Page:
Preparedness, education key
Published 12:00 am Wednesday, February 20, 2002
during weather awareness week
By JAINE TREADWELL
The southeastern United States is one of the most active weather regions in the world.
That is reason for Alabamians to be in a constant state of preparedness, said Larry Davis, Pike County emergency management director.
"Several severe weather episodes strike our state each year," Davis said."Some of these episodes have deadly results."
Technology such as Doppler weather radar, Emergency Alert System and the Internet, have greatly improved the ability of the National Weather Service to provide early warning to Alabama residents. However, powerful technology and early warning cannot save lives unless people are prepared, stay informed and know how to react during severe weather, Davis said.
In an effort to alert Alabama residents to the dangers inherent in severe weather episodes, Gov. Don Siegelman has proclaimed the week of Feb. 18 through 22 Severe Weather Awareness Week.
"The National Weather Service, the Alabama Emergency Management Agency, the Alabama Department of Education and the American Red Cross urge everyone in Alabama to become weather aware," Davis said. "This special week is a time for all Alabamians to learn or review the proper safety measures to protect themselves during deadly weather. Quick action can mean the difference between life and death."
While most people are most fearful of tornadoes, Davis said tornadoes are not the only weather dangers Alabamians face.
"People survive tornadoes because they know what to do," he said. "And, everyone needs to know how to protect themselves when conditions are right for tornadoes. But, we must stop and think that thunderstorms and lightning cause millions of dollars in property damage each year and even more devastating – they kill."
Because tornadoes are so devastating and because being informed and knowing what to do can prevent injuries and save lives, Davis said it is important for people of all ages to know what to do in the event a tornado hits.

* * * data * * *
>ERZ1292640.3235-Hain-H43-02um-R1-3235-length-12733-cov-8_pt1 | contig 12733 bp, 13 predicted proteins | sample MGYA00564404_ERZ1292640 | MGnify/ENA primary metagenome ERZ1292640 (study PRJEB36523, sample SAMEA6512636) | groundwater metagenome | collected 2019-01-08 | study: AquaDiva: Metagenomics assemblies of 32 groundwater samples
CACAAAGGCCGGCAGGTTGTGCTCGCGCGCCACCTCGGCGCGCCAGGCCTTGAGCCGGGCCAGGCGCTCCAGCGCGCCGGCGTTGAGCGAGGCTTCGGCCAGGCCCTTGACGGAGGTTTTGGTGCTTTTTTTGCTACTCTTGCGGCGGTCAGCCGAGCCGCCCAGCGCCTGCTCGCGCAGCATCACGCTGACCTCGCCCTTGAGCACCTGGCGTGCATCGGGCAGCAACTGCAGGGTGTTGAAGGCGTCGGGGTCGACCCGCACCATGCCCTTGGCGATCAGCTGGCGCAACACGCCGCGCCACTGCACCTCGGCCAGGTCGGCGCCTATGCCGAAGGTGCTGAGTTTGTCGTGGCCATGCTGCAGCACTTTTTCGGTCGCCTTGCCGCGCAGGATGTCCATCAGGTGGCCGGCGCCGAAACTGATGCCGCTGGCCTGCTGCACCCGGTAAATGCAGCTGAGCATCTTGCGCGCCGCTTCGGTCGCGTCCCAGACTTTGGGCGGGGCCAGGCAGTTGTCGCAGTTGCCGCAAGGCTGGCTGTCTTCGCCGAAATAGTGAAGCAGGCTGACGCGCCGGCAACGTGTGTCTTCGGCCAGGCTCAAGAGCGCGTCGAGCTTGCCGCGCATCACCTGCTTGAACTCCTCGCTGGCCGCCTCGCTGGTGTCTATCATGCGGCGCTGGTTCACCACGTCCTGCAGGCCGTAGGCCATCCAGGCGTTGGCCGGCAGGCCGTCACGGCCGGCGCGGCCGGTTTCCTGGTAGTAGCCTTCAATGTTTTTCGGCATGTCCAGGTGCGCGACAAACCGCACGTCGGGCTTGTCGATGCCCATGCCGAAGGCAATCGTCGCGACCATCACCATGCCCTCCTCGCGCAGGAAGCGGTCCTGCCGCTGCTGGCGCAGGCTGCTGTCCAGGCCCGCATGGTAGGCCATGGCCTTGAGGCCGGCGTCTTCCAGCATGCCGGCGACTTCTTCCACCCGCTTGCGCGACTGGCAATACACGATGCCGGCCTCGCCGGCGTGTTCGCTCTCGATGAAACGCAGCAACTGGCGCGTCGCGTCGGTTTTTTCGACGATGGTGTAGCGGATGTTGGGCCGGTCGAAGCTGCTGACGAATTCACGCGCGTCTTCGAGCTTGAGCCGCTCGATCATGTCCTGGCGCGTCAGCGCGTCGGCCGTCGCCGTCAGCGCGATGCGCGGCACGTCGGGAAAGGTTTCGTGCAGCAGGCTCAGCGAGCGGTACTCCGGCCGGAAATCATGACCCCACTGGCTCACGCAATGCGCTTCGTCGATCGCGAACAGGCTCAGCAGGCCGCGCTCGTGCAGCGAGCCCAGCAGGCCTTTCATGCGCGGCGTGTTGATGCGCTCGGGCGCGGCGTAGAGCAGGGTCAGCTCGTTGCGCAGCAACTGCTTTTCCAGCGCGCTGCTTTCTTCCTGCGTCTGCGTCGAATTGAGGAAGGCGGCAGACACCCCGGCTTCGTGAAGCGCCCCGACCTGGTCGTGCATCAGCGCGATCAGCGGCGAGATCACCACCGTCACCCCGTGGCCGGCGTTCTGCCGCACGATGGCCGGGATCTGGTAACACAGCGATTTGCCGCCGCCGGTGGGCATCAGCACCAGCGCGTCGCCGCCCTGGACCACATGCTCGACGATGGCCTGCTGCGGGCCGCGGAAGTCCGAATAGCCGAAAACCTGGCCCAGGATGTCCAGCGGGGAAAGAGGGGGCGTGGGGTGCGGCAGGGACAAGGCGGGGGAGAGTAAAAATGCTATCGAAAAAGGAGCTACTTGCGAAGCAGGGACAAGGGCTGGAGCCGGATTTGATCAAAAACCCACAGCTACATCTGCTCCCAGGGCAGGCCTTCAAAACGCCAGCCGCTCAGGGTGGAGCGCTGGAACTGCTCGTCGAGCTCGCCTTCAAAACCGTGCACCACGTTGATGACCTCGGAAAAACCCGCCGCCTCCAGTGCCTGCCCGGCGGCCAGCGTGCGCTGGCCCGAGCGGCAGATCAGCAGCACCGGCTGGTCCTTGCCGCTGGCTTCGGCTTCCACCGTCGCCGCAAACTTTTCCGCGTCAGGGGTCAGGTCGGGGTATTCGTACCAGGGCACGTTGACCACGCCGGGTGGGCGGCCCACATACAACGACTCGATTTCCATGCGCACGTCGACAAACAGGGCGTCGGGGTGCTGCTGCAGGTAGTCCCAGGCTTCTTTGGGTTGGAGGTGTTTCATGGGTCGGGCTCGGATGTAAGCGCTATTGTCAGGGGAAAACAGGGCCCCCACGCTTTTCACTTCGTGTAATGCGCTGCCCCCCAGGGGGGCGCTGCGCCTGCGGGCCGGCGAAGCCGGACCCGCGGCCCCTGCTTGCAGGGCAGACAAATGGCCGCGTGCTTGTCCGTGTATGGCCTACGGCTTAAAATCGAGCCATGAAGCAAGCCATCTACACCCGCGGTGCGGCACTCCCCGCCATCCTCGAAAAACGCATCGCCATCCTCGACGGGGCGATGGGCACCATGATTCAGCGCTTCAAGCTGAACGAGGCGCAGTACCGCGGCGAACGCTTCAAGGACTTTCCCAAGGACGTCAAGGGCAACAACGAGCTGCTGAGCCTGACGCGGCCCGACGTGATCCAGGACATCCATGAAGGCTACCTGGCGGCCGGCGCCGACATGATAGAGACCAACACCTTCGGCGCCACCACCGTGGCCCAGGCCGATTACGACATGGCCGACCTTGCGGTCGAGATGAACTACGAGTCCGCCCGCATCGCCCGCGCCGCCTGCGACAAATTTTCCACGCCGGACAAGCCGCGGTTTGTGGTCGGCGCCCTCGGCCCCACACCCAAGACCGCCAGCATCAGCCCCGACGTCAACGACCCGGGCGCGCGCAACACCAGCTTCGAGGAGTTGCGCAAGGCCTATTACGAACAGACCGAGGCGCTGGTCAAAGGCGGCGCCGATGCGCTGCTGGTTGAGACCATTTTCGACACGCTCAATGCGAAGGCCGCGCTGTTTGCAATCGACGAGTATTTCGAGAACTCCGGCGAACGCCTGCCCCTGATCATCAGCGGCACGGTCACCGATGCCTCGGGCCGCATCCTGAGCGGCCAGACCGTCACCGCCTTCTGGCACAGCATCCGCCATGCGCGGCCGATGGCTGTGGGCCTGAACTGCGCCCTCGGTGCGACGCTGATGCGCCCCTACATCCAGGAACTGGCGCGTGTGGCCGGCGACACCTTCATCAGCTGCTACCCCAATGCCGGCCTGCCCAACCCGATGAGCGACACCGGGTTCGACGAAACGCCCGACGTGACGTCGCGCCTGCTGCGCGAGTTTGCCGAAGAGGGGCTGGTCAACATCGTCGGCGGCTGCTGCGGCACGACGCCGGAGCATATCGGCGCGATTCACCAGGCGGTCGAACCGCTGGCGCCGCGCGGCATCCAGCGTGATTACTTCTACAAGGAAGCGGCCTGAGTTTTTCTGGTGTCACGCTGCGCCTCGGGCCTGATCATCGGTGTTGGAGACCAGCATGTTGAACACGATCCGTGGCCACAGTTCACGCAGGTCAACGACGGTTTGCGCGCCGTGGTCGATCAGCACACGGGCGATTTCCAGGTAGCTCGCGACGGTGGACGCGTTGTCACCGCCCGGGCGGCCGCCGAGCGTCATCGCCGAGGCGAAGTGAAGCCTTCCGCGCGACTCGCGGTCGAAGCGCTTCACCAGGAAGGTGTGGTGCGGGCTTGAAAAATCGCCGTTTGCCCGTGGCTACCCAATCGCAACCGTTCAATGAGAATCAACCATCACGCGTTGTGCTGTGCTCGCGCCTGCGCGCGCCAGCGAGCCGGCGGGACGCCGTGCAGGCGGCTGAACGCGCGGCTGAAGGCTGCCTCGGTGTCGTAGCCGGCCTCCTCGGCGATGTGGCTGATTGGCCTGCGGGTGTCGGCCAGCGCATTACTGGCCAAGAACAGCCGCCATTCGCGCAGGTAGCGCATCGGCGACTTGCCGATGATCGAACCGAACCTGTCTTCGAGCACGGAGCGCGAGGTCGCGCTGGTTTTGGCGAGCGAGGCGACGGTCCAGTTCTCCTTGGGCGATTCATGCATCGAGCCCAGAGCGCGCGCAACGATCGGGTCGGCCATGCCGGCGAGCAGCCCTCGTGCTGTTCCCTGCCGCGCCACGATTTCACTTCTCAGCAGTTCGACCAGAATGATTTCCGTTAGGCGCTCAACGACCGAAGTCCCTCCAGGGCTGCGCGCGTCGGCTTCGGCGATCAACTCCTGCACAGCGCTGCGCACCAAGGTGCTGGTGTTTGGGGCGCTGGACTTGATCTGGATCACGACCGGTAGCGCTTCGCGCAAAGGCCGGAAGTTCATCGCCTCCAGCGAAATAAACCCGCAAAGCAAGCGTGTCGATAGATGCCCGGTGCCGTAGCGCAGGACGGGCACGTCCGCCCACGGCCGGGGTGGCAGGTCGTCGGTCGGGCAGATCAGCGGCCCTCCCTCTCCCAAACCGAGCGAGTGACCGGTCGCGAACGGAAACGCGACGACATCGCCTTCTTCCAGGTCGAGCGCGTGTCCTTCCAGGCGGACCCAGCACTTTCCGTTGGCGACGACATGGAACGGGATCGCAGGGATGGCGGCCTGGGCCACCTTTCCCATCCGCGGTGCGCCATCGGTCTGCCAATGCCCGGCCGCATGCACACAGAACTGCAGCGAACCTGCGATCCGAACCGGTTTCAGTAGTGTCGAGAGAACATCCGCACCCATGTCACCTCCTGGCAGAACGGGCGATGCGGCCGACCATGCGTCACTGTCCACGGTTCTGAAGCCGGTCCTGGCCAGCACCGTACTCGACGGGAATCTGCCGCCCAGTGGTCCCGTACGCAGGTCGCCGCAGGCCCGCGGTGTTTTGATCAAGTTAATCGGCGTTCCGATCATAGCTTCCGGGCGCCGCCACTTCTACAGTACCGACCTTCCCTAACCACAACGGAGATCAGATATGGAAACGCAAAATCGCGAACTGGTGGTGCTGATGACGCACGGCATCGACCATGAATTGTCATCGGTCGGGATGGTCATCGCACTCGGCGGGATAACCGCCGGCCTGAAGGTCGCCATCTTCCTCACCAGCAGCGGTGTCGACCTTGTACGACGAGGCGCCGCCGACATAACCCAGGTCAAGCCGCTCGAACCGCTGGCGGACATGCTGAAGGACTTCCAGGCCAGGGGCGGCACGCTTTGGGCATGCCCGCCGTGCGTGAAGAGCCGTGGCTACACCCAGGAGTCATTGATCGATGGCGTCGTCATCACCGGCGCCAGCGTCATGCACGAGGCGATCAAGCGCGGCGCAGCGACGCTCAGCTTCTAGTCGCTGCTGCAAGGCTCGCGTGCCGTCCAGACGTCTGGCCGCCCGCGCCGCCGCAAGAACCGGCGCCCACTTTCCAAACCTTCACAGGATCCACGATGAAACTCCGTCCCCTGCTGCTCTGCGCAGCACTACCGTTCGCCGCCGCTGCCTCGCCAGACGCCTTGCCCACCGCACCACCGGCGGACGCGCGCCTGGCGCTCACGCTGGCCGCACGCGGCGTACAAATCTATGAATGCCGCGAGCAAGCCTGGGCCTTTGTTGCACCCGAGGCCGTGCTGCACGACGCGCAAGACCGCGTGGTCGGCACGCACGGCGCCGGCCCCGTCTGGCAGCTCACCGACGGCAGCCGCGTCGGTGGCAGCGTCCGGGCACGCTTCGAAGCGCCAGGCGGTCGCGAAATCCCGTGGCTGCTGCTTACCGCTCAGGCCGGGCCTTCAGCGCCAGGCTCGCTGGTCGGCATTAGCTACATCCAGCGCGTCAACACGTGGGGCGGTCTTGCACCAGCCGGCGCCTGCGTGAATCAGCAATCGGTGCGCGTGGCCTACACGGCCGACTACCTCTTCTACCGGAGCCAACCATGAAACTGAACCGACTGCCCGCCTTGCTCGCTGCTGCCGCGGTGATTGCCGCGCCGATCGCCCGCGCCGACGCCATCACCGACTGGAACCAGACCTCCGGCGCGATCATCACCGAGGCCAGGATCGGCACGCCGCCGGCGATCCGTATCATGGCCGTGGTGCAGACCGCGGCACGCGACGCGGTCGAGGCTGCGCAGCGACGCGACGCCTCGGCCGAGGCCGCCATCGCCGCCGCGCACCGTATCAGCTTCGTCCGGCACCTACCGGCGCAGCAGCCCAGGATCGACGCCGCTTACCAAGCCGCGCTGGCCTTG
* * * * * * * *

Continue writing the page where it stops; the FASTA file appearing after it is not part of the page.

"Tornadoes can form quickly and you may only have a few seconds to react and find shelter," Davis said. "When a tornado threatens, your immediate action can save your life. In general, get as
low as you can. A basement below ground level or, at least the lowest floor of a building offers the greatest safety. Protect yourself from flying debris with pillows, heave coats or blankets. Use bicycle or motorcycle helmets, if available, to protect your head."
Also, Davis said to put as many walls between yourself and the outside as possible and avoid windows at all costs.
"Don’t bother opening or closing windows," he said. "It won’t protect the structure anyway. You’ll waste time and put yourself and possibly other at greater risk."
Davis said those living in mobile homes or caught in a vehicle should leave them and go to a strong building.
"If there is no shelter nearby, get into the nearest ditch or depression and lie flat with your hands shielding your head," he said.
When caught in a school, hospital, factory, nursing home or shopping center, go to a predesignated shelter area, Davis said.
"Basement are best, but interior hallways on the lowest floor usually offer protection," he said. "Close all doors to the hallway for greater protection."
Davis said it is also important to know the difference between a tornado watch and a tornado warning.
A tornado watch means conditions favor tornado development.
"Listen to your radio or televisions for more information and stay alert to the environment," he said.
"Keep an eye out for threatening or rapidly changing weather conditions and be prepared to go quickly to a safe place."